Senator Richard Durbin Statement on Political Prisoners in Azerbaijan
Senator Richard Durbin made a statement on March 26.
"We have a number of challenging foreign policy issues at the moment – from Russian aggression in Ukraine to ISIL and the Syrian civil war to stemming climate change. Yet amid these larger demands, it is important to remember there are many smaller struggles going on all over the world that are also important – struggles for basic political freedoms which can still result in jailings or worse.
Today I would like to mention a number of such brave individuals who are being detained for exercising or advocating for such democratic values. First, I am deeply troubled by the recent crackdown on human rights activists in Azerbaijan – part of a disturbing pattern in that country that has significantly deteriorated during the last year.
The New York Times summed it up nicely in its recent editorial by describing Azeri President Aliyev as a modern-day "Jekyll and Hyde” who is able to convince the world that he plays nice with the West while creating one of the worst human rights records at the same time. Aliyev wants the world to believe that Azerbaijan is a model country that promotes moderate Islam, has strong relations with the West, and is an ideal host for the upcoming European games, yet it currently holds more political prisoners than Russia and Belarus combined – not a great distinction to be sure.
At the end of 2014, Aliyev’s henchmen brazenly raided Radio Free Europe/Radio Liberty offices in Baku, just weeks after the government arrested one of the country’s best known investigative reporters, Khadija Ismayilova. After more than 2 months of detention, she was charged with embezzlement, illegal entrepreneurship, tax evasion and abuse of power--similar charges to those of other human rights activists.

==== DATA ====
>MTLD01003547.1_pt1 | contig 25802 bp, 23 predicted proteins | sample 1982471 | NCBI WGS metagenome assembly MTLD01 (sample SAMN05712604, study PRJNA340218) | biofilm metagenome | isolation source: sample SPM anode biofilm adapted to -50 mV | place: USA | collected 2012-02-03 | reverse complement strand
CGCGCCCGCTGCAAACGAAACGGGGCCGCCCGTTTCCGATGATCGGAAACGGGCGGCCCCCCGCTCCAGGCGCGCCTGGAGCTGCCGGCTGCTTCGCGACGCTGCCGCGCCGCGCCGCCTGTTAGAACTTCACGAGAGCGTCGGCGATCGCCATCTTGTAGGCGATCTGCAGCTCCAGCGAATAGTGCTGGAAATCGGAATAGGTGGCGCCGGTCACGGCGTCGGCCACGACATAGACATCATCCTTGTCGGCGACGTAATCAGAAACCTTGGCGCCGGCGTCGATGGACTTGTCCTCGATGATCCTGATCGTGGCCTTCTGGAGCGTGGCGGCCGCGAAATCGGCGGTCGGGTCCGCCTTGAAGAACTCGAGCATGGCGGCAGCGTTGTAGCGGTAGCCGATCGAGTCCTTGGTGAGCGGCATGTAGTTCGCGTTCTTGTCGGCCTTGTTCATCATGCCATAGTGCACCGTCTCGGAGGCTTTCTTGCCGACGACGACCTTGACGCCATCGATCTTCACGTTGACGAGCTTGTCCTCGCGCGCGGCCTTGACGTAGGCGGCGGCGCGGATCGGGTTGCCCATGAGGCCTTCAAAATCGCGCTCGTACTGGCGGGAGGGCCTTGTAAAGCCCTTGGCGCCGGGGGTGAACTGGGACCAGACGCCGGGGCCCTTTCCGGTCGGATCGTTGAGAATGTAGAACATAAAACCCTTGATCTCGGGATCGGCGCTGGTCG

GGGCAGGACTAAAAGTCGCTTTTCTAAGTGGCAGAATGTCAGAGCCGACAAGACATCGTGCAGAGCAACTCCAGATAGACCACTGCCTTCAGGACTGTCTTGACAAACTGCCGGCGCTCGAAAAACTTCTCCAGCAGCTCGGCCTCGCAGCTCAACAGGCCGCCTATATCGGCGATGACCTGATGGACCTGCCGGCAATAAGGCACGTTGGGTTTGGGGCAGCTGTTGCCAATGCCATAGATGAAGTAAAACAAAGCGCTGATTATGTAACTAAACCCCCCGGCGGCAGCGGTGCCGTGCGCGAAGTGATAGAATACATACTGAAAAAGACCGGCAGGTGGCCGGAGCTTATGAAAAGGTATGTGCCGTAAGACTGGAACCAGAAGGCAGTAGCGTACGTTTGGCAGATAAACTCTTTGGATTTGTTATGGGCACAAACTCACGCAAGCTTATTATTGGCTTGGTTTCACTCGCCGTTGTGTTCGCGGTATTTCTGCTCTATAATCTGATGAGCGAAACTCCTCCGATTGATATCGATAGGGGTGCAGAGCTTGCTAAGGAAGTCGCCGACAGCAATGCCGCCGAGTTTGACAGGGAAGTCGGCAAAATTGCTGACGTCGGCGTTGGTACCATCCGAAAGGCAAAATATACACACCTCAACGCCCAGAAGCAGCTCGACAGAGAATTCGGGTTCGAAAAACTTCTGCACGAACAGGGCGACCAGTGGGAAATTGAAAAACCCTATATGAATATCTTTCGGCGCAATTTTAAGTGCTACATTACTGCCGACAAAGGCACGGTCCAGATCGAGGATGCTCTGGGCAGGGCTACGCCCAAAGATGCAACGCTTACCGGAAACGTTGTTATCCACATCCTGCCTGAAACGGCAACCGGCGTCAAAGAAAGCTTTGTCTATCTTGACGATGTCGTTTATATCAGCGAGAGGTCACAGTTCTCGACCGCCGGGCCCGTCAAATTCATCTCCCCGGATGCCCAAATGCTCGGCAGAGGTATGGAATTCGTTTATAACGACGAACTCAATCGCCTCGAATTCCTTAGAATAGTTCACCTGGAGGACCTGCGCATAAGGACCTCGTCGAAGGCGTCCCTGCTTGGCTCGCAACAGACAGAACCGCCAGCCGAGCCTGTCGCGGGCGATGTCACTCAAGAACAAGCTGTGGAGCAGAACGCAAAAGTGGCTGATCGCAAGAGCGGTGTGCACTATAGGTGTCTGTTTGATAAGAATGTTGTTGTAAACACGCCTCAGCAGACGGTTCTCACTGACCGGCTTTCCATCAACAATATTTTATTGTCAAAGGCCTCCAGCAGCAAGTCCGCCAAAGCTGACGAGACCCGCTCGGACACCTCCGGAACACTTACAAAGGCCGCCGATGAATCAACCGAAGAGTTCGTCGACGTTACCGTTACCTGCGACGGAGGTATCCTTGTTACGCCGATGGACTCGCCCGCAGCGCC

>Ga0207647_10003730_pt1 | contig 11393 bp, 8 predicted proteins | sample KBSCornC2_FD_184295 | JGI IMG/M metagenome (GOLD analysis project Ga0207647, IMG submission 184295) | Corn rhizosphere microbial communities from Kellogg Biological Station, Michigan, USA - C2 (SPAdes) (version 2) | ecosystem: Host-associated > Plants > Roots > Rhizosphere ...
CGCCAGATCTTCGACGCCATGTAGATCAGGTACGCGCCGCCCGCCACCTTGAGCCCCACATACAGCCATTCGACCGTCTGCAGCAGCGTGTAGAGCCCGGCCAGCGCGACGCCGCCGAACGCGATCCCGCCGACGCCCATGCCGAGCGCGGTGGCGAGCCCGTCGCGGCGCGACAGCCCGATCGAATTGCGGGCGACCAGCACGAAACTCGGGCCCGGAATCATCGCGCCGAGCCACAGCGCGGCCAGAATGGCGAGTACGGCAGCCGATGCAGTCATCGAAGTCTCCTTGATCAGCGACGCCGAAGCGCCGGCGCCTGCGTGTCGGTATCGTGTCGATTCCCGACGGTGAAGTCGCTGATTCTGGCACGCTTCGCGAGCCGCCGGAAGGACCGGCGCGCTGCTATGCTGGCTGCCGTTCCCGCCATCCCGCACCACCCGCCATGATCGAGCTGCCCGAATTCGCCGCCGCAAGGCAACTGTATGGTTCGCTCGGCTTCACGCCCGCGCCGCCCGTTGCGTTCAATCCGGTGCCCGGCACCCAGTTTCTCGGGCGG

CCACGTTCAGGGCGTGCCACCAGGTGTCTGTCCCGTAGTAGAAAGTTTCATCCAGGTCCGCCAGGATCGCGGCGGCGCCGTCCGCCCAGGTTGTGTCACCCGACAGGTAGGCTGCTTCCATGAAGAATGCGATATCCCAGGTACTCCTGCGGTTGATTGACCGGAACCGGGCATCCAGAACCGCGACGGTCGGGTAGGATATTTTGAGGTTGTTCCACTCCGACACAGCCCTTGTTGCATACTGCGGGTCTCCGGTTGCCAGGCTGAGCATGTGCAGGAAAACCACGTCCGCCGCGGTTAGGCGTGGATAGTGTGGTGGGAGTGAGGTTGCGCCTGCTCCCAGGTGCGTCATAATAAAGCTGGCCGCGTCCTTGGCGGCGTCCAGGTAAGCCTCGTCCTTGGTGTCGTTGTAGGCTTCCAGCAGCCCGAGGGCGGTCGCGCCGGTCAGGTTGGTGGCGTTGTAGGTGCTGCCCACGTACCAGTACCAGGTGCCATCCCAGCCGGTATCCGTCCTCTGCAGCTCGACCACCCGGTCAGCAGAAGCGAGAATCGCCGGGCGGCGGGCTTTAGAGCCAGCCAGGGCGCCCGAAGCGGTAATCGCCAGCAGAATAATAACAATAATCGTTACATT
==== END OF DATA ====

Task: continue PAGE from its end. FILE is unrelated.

Last August, Senators Cardin, Murphy, and I sent a letter to President Aliyev expressing our concern over the imprisonment of Anar Mammadli and Bashir Suleymanli, the chair and the executive director of the Election Monitoring and Democracy Studies Center, an organization that promotes free and fair elections in Azerbaijan. Recently, Bashir was finally released but his colleague Anar remains behind bars.
Just prior, police arrested Leyla Yunus, the director of the Institute for Peace and Democracy. The very next week, the police followed up by arresting her husband, Arif Yunus; fellow activist, Rasul Jafarov, a human rights defender and chairman of the Human Rights Club; and Intigam Aliyev, the country’s most prominent human rights lawyer and the 2012 winner of the prestigious Homo Homini Award for his work defending the rule of law in Azerbaijan.
Last month, the Washington Post ran a powerful letter on its opinion page written recently by Khadija where she states that the reason she is in prison is because of the regime’s corruption and vows to continue to expose that corruption. Less than a week later the Azeri government suddenly called for a closed-door trial and found her guilty of criminal libel. To quote her piece in the Post: "The fight between good and evil goes on, and the most important thing is that this fight should not end. If we can continue to reject the thinking that is imposed on us and believe that human dignity is not for sale, then we are the winners, and they, our jailers both inside and outside prison, are the losers.”
Sadly, this is just a snapshot of the many brave Azeris or organizations facing trumped-up charges or imprisonment for simply exercising basic political freedoms. To them, I say, the world is aware of your plight and courage. And to President Aliyev, I urge you to release your own people whose only offense has been to ask for a peaceful democratic Azerbaijan. You cannot be a part of the Western community of democracies while violating its core democratic principles”, - reads the letter.
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